Tangled Webs
Internet Business Strategies
Feb 9, 1997
Issue 2.2

Head in the Clouds

A recent Activemedia study found that only 31% of all commercial Web sites are profitable, and most of those marginally so. Frankly, I was surprised the number was as high as it was. A brick-and-mortar organization that rented the most impressive office available, decorated exquisitely, and then just waited for the customers to walk in would undoubtedly end in failure. Yet this seems to be the model on which most corporate web sites are based.

Development resources are spent making sure Web sites use the latest technology and incorporate as many high-tech baubles as possible. The theory seems to be that if the site is flashy enough, thousands will drop in to have a look and the site will be a success. This is an odd measure of success. Having a highly trafficked office or store is not the same thing as having successful business. The cool Java applet you commissioned might draw thousands for a few weeks, but unless that traffic translates into sales or savings, it was probably a waste of money.

I'm not putting down the effort that goes into producing some of the flashier sites. The creative programming and design work that goes into the best of them are astounding, and these sites deserve every design award they receive. It's just that many of these sites seem to be designed to win awards rather than to attract customers. Creative use of ActiveX or non-standard Netscape plug-ins may get you mentioned in magazines and talked about on the Net, but they will be unusable for more than 80% of your potential audience.

Some sites actually boldly proclaim "Designed for <browser> 3.0 or later." Perhaps this is a designer's way of saying "our site uses the latest technology", but what it says to a potential customer is "We couldn't be bothered to design and test a site that would work with your browser, so download and install the browser we use and come back later." Trust me, they won't. Web sites must be designed to look great on all browsers -- even with graphics turned off. This may mean that you are using last month's uncool technology, but in the end, it's not what's cool, it's what works.

Down To Earth
The same common-sense principals that apply to brick-and-mortar business work equally well for Net ventures. The following five steps will go a long way towards preventing your site from becoming one of the 69% that lose money.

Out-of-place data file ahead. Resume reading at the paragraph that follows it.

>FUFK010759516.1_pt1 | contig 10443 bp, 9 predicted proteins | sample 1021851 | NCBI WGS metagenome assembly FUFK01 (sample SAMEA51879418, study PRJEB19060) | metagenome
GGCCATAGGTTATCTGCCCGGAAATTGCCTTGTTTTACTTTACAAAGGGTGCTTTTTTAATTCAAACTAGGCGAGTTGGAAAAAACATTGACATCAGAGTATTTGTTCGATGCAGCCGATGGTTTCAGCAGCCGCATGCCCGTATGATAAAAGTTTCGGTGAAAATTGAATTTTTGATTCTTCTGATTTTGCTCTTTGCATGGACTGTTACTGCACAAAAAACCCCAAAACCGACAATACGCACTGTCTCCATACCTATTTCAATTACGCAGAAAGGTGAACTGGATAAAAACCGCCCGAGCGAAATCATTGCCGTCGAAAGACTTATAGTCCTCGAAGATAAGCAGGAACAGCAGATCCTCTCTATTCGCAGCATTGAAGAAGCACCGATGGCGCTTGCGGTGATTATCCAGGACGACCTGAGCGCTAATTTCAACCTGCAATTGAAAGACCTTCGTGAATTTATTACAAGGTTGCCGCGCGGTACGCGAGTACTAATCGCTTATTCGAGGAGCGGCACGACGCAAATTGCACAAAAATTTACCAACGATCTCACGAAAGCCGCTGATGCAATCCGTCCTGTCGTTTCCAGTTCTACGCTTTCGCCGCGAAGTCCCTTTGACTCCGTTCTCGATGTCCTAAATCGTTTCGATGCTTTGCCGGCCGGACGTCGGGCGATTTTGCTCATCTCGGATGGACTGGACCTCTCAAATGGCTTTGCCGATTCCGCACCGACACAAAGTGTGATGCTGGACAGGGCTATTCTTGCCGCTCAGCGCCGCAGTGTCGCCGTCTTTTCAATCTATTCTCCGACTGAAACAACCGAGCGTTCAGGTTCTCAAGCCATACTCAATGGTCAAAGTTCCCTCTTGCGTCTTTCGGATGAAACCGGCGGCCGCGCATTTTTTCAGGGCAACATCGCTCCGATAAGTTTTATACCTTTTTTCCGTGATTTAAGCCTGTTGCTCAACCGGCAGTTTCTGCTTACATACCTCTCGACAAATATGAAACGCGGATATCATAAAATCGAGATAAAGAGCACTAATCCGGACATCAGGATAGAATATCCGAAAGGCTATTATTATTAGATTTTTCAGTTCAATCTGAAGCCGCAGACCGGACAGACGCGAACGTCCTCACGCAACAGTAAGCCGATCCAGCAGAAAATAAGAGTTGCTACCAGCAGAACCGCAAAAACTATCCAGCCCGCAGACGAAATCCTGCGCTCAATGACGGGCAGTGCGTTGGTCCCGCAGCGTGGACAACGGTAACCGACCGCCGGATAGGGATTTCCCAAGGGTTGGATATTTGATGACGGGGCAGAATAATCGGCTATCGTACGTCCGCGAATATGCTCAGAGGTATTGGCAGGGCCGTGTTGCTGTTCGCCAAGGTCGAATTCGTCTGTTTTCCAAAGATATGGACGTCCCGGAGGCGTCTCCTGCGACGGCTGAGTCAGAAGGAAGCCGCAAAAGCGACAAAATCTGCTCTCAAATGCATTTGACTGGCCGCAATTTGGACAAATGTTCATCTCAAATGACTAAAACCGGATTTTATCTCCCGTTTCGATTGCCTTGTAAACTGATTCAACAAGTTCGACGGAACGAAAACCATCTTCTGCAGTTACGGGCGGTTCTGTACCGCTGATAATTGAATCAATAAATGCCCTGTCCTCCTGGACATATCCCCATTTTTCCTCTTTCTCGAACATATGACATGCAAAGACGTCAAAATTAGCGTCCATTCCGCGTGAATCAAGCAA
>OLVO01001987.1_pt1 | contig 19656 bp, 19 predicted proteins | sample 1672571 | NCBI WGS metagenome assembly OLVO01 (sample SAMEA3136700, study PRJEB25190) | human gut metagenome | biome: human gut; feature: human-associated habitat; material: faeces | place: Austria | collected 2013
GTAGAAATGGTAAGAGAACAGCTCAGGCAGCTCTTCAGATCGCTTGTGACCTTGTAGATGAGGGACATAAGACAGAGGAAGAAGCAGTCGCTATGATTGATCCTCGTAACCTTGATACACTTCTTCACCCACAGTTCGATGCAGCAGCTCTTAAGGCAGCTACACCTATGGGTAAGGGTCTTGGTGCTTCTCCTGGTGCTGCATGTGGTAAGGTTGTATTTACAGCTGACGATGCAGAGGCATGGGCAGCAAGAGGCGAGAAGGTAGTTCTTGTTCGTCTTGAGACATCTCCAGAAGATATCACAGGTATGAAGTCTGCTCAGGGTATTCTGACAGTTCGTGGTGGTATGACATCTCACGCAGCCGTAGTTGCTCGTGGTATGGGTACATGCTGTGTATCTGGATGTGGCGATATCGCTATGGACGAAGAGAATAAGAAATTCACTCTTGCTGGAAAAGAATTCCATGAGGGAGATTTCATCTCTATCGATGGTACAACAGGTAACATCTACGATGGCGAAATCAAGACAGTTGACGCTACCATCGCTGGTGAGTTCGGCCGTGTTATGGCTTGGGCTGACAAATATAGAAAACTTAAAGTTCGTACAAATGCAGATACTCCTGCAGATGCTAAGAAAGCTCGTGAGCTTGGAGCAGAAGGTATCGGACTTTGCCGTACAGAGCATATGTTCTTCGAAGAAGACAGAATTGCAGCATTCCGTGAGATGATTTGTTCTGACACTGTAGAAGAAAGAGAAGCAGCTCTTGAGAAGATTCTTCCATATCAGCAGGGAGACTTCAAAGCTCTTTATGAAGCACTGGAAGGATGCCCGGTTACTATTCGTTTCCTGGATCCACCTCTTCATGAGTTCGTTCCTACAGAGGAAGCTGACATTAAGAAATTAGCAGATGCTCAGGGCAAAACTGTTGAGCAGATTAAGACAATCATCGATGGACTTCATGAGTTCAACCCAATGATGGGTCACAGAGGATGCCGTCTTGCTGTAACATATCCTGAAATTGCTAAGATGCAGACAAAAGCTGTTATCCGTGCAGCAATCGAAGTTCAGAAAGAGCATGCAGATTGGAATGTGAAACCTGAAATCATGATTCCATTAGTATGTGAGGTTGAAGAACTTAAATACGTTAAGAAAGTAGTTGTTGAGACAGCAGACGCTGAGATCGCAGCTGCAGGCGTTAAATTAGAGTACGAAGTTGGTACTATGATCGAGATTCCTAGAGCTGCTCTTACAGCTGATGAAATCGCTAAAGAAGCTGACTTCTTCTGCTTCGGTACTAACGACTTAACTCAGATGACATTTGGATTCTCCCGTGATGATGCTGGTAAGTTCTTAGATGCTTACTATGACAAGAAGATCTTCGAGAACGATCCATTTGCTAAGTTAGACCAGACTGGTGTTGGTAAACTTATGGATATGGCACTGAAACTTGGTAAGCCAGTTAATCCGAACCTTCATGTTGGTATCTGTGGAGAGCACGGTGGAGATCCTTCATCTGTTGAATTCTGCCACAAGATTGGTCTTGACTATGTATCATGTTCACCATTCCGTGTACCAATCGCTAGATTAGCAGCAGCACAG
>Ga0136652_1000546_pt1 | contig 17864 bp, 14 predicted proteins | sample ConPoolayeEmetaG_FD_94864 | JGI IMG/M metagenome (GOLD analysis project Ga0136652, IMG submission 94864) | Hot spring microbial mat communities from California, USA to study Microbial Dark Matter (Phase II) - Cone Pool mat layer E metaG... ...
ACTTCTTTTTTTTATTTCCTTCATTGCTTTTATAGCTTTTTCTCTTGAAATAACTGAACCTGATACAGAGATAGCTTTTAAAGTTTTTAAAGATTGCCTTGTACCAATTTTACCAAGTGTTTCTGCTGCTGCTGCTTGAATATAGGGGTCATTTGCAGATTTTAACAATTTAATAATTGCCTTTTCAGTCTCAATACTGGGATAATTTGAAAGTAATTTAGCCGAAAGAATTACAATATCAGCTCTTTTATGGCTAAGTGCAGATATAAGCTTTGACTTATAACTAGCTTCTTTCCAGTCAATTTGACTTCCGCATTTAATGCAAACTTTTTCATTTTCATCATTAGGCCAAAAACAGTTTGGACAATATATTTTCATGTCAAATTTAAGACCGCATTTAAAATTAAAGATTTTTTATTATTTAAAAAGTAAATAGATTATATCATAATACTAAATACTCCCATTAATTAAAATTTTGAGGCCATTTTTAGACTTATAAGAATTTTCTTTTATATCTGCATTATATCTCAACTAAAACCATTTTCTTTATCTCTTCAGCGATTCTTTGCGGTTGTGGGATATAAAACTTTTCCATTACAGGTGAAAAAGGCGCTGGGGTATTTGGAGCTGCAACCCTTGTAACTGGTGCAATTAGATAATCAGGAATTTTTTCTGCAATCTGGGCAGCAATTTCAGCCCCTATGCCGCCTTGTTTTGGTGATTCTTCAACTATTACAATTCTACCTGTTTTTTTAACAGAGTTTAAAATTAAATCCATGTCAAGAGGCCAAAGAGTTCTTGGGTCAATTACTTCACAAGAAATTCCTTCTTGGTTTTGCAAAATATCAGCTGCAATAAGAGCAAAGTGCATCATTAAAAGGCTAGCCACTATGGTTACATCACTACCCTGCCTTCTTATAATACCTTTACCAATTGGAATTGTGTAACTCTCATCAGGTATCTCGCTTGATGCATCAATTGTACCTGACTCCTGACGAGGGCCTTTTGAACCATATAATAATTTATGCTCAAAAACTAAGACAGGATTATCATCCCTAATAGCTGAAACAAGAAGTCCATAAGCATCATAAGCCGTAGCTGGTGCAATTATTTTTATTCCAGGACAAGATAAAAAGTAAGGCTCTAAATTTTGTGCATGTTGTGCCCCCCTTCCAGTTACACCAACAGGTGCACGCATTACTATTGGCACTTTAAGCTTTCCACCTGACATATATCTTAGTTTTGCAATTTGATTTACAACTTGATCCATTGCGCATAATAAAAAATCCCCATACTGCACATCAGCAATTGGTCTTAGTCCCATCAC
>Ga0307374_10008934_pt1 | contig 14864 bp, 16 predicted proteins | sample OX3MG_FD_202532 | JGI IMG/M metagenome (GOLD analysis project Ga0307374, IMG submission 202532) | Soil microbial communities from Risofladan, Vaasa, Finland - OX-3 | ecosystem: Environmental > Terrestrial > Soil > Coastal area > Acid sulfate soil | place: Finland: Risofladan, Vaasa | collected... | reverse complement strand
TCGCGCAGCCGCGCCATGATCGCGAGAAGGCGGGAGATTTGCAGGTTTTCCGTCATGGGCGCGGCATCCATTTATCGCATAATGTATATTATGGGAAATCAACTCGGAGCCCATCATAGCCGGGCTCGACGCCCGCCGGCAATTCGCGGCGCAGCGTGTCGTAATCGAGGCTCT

1) Set written goals
Know why you are you putting up a web site. Do you want to sell a product? Build a brand? Reduce operating costs? Enhance communications? Improve customer support? Get feedback on your products? If you don't know what you want, you are not going to get it.

2) Design to achieve your goals

Every element of your Internet presence should be considered solely in terms of how it will help achieve your goals. Putting a product database on the Web will not win awards, but it may go far to achieving the sites goals. Great content and stunning design will help you achieve your goals only if they are created with those goals in mind.

3) Devise Metrics

Come up with concrete metrics to determine the success of your site. I generally don't recommend using hits or number of visitors as a measure of success. How many units do you expect to sell? How much of a load can be taken from telephone customer support? How long will it take for the site to become self supporting?

4) Monitor and modify

Once the site goes public the real work begins. Listen to your visitors. Examine your log files to learn how people move through the site and modify it to direct them towards the most important content. If the goals are not being achieved, modify either the site or the goals.

5) Return to step one and repeat for as long as the site stays on the Web.

Building and maintaining a Web site does require special skills, but in the end, success depends far more on effort and planning than on technical expertise. In future articles, we'll look at how a few innovative Japanese companies are using the Internet successfully.

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